The weathered bone pictured above sits on my desk as a treasured memento. It is the centrum of a plesiosaur vertebra. I found it in the Faringdon Sponge Gravels (Lower Cretaceous) of Oxfordshire, England, during my first research leave (1985). I was working on a project involving encrusters, borers and nestlers (now called sclerobionts) on and in cobbles in this marine gravel (Wilson, 1986). This bone rolled out of the gravels at my feet during a particularly rainy field day.
But why do I say in the title that this vertebral fragment is Jurassic if it is found in a Cretaceous deposit? Because it is what paleontologists call a remanié fossil, a fossil reworked from an earlier deposit into a later one. During the Early Cretaceous, tidal currents worked on an exposure of Jurassic claystones in what will become southern England, eroding bones and other Jurassic debris and transporting them into a gravel-filled channel.
This gravel consisted of bones, shells, quartzite pebbles and claystone cobbles. It was tossed around under marine conditions, with many of their surfaces encrusted and bored by invertebrates. If you look closely at the end-on view above, you can see some lighter-colored patches that represent little calcareous sponges. When I collected this bone these sponges were the important parts. Now I’m impressed more by the fact that it is a bit of plesiosaur.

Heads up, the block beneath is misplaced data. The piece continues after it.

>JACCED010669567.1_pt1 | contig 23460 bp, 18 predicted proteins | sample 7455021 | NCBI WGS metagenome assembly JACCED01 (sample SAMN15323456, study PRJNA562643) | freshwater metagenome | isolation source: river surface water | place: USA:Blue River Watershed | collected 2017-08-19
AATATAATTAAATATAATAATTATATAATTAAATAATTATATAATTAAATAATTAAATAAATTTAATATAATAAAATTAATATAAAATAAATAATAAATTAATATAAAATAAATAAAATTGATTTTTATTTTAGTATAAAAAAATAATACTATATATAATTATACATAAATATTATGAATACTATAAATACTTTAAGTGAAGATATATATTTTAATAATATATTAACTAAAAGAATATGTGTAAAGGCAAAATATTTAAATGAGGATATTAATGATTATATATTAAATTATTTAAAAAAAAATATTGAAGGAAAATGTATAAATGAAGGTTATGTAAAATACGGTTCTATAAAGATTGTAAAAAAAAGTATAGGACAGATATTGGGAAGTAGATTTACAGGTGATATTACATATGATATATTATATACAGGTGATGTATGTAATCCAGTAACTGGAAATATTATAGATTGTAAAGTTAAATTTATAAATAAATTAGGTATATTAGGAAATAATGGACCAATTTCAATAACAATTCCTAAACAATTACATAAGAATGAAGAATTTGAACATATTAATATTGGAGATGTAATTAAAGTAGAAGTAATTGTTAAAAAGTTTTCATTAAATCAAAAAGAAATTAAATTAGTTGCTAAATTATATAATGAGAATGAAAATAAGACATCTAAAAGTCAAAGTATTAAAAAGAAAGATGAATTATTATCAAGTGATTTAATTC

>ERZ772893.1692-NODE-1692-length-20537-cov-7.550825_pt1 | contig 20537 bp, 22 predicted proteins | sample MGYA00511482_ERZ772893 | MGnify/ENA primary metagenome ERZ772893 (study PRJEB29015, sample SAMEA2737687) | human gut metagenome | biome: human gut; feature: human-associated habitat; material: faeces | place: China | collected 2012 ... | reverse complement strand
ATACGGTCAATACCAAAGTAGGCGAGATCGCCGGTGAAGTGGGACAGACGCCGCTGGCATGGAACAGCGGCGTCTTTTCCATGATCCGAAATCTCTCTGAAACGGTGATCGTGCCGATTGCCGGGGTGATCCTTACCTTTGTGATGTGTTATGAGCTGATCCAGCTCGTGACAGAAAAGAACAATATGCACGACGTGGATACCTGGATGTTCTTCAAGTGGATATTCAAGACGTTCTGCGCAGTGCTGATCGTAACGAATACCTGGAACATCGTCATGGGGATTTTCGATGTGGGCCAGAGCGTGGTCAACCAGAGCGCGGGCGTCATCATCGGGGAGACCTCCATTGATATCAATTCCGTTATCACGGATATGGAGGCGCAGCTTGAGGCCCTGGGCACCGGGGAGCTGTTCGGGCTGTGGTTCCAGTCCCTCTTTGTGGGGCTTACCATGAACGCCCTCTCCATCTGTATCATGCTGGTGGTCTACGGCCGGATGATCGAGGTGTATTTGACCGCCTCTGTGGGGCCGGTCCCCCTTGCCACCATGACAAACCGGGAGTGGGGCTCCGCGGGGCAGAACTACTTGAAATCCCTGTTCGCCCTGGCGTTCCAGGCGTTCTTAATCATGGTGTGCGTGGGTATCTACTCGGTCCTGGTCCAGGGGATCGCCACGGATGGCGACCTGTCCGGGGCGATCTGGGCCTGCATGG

Plesiosaurs (the name means “near-lizard”) were magnificent marine reptiles of the Jurassic and Cretaceous. They were extraordinary predators on a variety of animals, and despite their bulk were highly maneuverable because of their four large paddle-like appendages. My little bone is too weathered to place in the complex plesiosaur skeleton, other than to say it is probably from the back rather than the neck or tail. Rather than me wax poetic on the Plesiosauria, you might want to visit Plesiosaur.com.
The first plesiosaur (Plesiosaurus dolichodeirus) was found by one of the most famous paleontologists of the 19th Century: Mary Anning (1799-1847). Anning was a spectacularly successful fossil collector along the “Jurassic Coast” of southern England. She had a tough life, selling fossils to support her family. She discovered many Jurassic fossils, from ammonites to ichthyosaurs and plesiosaurs. The paleontological establishment at the time often bought fossils from her, but they didn’t always give her credit for her work.
Little known fact: Mary Anning was the inspiration for the classic tongue-twister, “She sells seashells on the seashore. The shells she sells are seashells, I’m sure. So if she sells seashells on the seashore, then I’m sure she sells seashore shells.” I’m sure she’s proud!
To Mary Anning and her magnificent plesiosaur!
Conybeare, W.D. 1824. On the discovery of an almost perfect skeleton of the Plesiosaurus. Transactions of the Geological Society of London, Second series; 1 p. 381-389.
Goodhue, T.W. 2002. Curious Bones: Mary Anning and the Birth of Paleontology (Great Scientists). Morgan Reynolds.
Wilson, M.A. 1986. Coelobites and spatial refuges in a Lower Cretaceous cobble-dwelling hardground fauna. Palaeontology 29: 691-703.